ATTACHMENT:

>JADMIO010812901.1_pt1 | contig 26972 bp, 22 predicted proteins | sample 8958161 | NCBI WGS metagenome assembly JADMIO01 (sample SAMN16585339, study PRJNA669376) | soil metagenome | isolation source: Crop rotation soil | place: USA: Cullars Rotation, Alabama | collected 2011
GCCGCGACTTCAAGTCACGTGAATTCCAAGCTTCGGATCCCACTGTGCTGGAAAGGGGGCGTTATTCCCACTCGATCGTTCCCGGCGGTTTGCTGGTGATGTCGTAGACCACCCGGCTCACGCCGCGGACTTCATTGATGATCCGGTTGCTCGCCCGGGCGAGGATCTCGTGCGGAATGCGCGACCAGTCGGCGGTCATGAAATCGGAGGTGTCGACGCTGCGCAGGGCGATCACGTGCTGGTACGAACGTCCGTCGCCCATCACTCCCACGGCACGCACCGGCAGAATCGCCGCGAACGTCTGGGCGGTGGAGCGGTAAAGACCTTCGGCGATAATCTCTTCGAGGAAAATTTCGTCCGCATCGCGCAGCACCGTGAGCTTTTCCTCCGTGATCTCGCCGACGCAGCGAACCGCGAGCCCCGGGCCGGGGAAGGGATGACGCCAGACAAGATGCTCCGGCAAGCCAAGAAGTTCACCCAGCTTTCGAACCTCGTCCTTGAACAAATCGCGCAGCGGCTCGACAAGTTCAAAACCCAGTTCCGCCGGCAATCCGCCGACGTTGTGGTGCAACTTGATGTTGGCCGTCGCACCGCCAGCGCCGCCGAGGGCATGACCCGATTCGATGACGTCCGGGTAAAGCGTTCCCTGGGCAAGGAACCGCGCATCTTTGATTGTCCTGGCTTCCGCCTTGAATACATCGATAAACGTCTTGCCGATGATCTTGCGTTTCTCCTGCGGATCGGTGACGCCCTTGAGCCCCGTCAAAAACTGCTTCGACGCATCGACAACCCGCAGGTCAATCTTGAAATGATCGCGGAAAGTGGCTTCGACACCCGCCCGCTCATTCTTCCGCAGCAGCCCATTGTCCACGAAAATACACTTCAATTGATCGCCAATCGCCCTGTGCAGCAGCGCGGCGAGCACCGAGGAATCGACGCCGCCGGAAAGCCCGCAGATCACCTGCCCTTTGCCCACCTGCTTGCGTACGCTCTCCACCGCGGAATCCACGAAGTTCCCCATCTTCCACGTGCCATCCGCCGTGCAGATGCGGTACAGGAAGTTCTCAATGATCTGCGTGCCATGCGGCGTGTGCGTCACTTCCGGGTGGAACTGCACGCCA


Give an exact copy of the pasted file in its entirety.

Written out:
>JADMIO010812901.1_pt1 | contig 26972 bp, 22 predicted proteins | sample 8958161 | NCBI WGS metagenome assembly JADMIO01 (sample SAMN16585339, study PRJNA669376) | soil metagenome | isolation source: Crop rotation soil | place: USA: Cullars Rotation, Alabama | collected 2011
GCCGCGACTTCAAGTCACGTGAATTCCAAGCTTCGGATCCCACTGTGCTGGAAAGGGGGCGTTATTCCCACTCGATCGTTCCCGGCGGTTTGCTGGTGATGTCGTAGACCACCCGGCTCACGCCGCGGACTTCATTGATGATCCGGTTGCTCGCCCGGGCGAGGATCTCGTGCGGAATGCGCGACCAGTCGGCGGTCATGAAATCGGAGGTGTCGACGCTGCGCAGGGCGATCACGTGCTGGTACGAACGTCCGTCGCCCATCACTCCCACGGCACGCACCGGCAGAATCGCCGCGAACGTCTGGGCGGTGGAGCGGTAAAGACCTTCGGCGATAATCTCTTCGAGGAAAATTTCGTCCGCATCGCGCAGCACCGTGAGCTTTTCCTCCGTGATCTCGCCGACGCAGCGAACCGCGAGCCCCGGGCCGGGGAAGGGATGACGCCAGACAAGATGCTCCGGCAAGCCAAGAAGTTCACCCAGCTTTCGAACCTCGTCCTTGAACAAATCGCGCAGCGGCTCGACAAGTTCAAAACCCAGTTCCGCCGGCAATCCGCCGACGTTGTGGTGCAACTTGATGTTGGCCGTCGCACCGCCAGCGCCGCCGAGGGCATGACCCGATTCGATGACGTCCGGGTAAAGCGTTCCCTGGGCAAGGAACCGCGCATCTTTGATTGTCCTGGCTTCCGCCTTGAATACATCGATAAACGTCTTGCCGATGATCTTGCGTTTCTCCTGCGGATCGGTGACGCCCTTGAGCCCCGTCAAAAACTGCTTCGACGCATCGACAACCCGCAGGTCAATCTTGAAATGATCGCGGAAAGTGGCTTCGACACCCGCCCGCTCATTCTTCCGCAGCAGCCCATTGTCCACGAAAATACACTTCAATTGATCGCCAATCGCCCTGTGCAGCAGCGCGGCGAGCACCGAGGAATCGACGCCGCCGGAAAGCCCGCAGATCACCTGCCCTTTGCCCACCTGCTTGCGTACGCTCTCCACCGCGGAATCCACGAAGTTCCCCATCTTCCACGTGCCATCCGCCGTGCAGATGCGGTACAGGAAGTTCTCAATGATCTGCGTGCCATGCGGCGTGTGCGTCACTTCCGGGTGGAACTGCACGCCA